Astronomers have had as many 50 different theories for what causes these fast radio bursts, including aliens, and they emphasize that magnetars may not be the only answer, especially since there seem to be two types of fast radio bursts. Some, like the one spotted in April, happen only once, while others repeat themselves often.

Michilli said his team has traced one outburst that happens every 16 days to a nearby galaxy and is getting close to pinpointing the source.

Some of these young magnetars are only a few decades old, “and that’s what gives them enough energy to produce repeating fast radio bursts,” Cornell’s Chatterjee said.

Tracking even one outburst is a welcome surprise and an important finding, he said.

“No one really believed that we’d get so lucky,” Chatterjee said. “To find one in our own galaxy, it just puts the cherry on top.”

___

Follow Seth Borenstein on Twitter at @borenbears.

___

The Associated Press Health and Science Department receives support from the Howard Hughes Medical Institute’s Department of Science Education. The AP is solely responsible for all content.

Today’s Top Stories

All News

Utah homes are recording high levels of radon gas. 
Photo credit: Laura Seitz, Deseret News...
Heather Kelly and Elizabeth Weiler

Utah homes have some of the highest levels of radon gas

New research finds that Utah homes have the 5th highest levels of radon gas when compared to the rest of the nation. The U.S. Environmental Protection Agency (EPA) found that one in 15 homes in the U.S. have dangerous levels of radon gas. Utah is at much higher risk, as the agency found one in […]
12 hours ago
Shoppers wait in line outside a retail warehouse as people rush to prepare for Tropical Storm Ian, ...
Holly Yan and Nouran Salahieh, CNN

Hurricane Ian could be ‘something that we haven’t seen in our lifetime,’ Tampa forecaster says

While Ian is forecast to become a "major hurricane" based on wind speeds, storm surges can be even deadlier than the winds, said Michael Brennan, acting deputy director of the National Oceanic and Atmospheric Administration.
12 hours ago
Image of the semi-truck that broke through the concrete barrier and rolled into the embankment (Pho...
Chandler Holt

Semi driver dies after driving off side of roadway

A semi drove off the right side of the road, breaking through the concrete barrier, on US-6 at milepost 185 in Spanish Fork canyon.
12 hours ago
The White House to ask for less money to fund border wall...
ACACIA CORONADO and GISELA SALOMON Associated Press

Increase in Venezuelan migration is felt across US

Dave and Dujanovic discuss the causes of immigration and are joined by U of U political science professor. Listen live at 10:05 EAGLE PASS, Texas (AP) — It cost Nerio two months and everything he had to get from Venezuela to the U.S., traveling mainly by foot and watching as exhausted fellow migrants were assaulted […]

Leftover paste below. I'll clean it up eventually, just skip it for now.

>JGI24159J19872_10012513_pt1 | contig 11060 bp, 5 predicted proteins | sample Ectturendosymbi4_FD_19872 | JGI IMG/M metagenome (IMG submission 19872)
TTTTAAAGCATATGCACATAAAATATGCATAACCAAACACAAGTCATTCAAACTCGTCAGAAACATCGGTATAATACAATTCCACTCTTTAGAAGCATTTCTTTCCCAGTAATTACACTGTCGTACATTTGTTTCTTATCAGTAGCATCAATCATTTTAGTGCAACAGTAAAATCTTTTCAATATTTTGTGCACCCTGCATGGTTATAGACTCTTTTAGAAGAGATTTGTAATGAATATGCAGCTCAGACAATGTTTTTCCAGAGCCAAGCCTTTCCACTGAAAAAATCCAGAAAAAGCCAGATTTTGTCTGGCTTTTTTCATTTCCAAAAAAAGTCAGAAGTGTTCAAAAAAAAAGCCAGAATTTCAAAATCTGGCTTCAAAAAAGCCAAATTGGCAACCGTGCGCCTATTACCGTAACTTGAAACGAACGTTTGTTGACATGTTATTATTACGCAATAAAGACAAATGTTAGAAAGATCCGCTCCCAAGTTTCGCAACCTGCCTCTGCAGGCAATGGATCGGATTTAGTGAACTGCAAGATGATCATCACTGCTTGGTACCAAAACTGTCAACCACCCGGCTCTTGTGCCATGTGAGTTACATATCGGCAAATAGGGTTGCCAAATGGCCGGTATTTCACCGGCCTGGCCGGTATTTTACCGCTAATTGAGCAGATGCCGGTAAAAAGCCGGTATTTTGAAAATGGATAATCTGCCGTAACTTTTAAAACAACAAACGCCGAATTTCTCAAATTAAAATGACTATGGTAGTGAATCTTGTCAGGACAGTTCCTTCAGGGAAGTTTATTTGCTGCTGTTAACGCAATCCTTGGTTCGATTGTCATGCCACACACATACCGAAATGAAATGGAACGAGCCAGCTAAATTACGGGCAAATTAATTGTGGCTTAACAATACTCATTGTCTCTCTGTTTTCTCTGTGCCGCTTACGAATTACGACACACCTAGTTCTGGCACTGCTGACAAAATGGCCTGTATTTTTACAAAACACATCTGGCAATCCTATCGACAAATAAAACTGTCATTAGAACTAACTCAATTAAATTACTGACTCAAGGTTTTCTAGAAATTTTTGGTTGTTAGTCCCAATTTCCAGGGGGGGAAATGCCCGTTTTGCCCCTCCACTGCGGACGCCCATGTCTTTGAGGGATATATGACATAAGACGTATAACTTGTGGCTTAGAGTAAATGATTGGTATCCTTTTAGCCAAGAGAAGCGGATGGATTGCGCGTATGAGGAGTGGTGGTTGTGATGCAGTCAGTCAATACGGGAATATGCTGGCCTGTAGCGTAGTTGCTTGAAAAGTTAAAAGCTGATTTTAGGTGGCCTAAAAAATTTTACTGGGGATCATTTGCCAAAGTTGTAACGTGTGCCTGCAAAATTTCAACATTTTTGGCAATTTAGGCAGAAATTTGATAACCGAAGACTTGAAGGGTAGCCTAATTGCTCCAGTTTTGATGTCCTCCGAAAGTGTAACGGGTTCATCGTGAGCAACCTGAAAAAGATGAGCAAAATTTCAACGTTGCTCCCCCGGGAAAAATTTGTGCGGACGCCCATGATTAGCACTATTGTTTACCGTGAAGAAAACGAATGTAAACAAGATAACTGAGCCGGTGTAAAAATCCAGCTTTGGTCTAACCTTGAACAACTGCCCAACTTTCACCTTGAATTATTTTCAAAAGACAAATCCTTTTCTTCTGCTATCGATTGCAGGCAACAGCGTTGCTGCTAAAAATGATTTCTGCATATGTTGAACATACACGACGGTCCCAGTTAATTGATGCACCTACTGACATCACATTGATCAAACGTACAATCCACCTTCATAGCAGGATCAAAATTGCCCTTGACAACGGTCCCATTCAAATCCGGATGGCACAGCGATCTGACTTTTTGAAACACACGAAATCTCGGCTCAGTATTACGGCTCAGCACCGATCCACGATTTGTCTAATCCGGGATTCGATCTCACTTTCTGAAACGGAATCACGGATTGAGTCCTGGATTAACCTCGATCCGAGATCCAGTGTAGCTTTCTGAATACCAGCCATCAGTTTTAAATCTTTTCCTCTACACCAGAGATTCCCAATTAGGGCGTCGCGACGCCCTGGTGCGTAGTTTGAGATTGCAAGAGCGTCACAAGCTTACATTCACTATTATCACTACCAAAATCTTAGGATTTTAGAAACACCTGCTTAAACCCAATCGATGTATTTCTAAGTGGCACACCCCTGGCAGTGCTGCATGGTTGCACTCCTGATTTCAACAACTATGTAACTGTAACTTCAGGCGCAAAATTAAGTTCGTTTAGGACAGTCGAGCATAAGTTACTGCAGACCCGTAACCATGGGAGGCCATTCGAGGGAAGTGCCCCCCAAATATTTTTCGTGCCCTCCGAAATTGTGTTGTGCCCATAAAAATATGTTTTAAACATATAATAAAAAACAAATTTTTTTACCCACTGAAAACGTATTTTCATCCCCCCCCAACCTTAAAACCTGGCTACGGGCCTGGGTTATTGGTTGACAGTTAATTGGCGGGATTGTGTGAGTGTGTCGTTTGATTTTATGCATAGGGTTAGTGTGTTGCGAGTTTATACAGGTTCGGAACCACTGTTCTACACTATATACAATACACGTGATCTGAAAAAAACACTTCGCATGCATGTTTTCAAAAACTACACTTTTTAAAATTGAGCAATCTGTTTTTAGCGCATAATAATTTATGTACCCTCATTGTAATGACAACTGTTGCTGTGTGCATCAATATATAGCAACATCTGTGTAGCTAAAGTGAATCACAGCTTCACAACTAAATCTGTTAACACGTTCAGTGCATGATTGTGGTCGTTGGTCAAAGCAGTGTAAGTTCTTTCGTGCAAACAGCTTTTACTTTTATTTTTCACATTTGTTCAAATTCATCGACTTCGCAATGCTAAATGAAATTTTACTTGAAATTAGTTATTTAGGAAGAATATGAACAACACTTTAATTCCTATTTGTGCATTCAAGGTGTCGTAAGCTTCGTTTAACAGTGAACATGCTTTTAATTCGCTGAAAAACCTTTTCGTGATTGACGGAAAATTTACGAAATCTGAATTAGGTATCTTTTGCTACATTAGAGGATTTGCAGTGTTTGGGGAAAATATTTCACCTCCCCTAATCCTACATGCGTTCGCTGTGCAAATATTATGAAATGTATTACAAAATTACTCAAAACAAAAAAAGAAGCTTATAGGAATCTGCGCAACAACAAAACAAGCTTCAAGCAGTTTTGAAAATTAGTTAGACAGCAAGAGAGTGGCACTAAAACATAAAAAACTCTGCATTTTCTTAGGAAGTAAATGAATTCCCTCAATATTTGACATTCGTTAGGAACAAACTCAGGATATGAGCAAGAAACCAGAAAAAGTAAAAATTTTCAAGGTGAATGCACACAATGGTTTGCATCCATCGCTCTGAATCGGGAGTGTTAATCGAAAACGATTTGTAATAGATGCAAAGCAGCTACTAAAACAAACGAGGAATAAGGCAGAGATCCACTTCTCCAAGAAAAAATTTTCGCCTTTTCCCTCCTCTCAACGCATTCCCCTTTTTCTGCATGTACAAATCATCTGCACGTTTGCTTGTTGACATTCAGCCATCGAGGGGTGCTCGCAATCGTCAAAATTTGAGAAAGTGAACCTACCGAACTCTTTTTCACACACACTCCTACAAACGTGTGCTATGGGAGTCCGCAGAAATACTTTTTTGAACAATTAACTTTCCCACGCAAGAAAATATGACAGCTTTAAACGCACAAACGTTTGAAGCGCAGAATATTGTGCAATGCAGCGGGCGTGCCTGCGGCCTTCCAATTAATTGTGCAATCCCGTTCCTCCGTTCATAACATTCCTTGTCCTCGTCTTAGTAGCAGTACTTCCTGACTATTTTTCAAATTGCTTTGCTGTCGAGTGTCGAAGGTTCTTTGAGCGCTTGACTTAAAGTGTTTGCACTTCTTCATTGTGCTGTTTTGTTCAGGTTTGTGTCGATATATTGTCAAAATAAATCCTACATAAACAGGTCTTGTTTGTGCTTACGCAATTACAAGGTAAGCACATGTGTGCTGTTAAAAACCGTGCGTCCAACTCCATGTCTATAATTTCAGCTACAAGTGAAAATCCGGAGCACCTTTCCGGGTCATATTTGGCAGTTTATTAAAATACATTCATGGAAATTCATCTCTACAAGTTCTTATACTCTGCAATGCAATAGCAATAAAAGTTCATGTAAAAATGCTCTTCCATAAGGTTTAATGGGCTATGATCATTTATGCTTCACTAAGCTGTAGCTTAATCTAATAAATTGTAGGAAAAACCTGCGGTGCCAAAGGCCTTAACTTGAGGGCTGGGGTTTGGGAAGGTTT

12 hours ago
Apartments for rent in Sugar House on Wednesday, July 13, 2022. (Jeffrey D. Allred, Deseret News)...
Kate Davis, Amie Schaeffer

Utah rental prices continue to soar

The cost of renting has skyrocketed in Utah. The price to rent in the state increased more in the past two years more over the two last years than they did in the decade prior.
12 hours ago
A Bluffdale crash between that involved a semi-truck left one person dead on Monday, Sept. 26.  (St...
Amie Schaeffer

Bluffdale crash involving semi-truck kills one

One person has died in an accident in Bluffdale. The crash involved a semi-truck and happened early Monday morning.
12 hours ago

Sponsored Articles

a worker with a drill in an orange helmet installs a door in the house...
Price's Guaranteed Doors

Home improvement tip: Increase the value of your home by weatherproofing doors

Make sure your home is comfortable before the winter! Seasonal maintenance keeps your home up to date. Read our tips on weatherproofing doors.
Curb Appeal...
Price's Guaranteed Doors

How to have the best of both worlds for your house | Home security and curb appeal

Protect your home and improve its curb appeal with the latest security solutions like beautiful garage doors and increased security systems.
A paper reading IRS, internal revenue service is pictured...
Jordan Wilcox

The best strategies for dealing with IRS tax harassment | You have options!

Learn how to deal with IRS tax harassment. This guide will teach you how to stop IRS phone calls and letters, and how to handle an IRS audit.
spend a day at Bear Lake...
Bear Lake Convention and Visitors Bureau

You’ll love spending the day at Bear Lake | How to spend a day at Bear Lake

Bear Lake is a place that needs to be experienced. Spend a day at Bear Lake.
Prescription opioids can be disposed of during National Prescription Take Back Day...
Know Your Script

Prescription opioid misuse | How to protect your family from the opioid epidemic

Studies have shown that prescription opioid misuse has increased since COVID-19. So what do you need to know about these opioids?
national heart month...
Intermountain Healthcare

National Heart Month: 5 Lifestyle Changes to Make Today to Keep You Heart Healthy

Heart disease is the leading cause of death for both men and women. One person dies every 36 seconds in the United States from cardiovascular disease
Flash of luck: Astronomers find cosmic radio burst source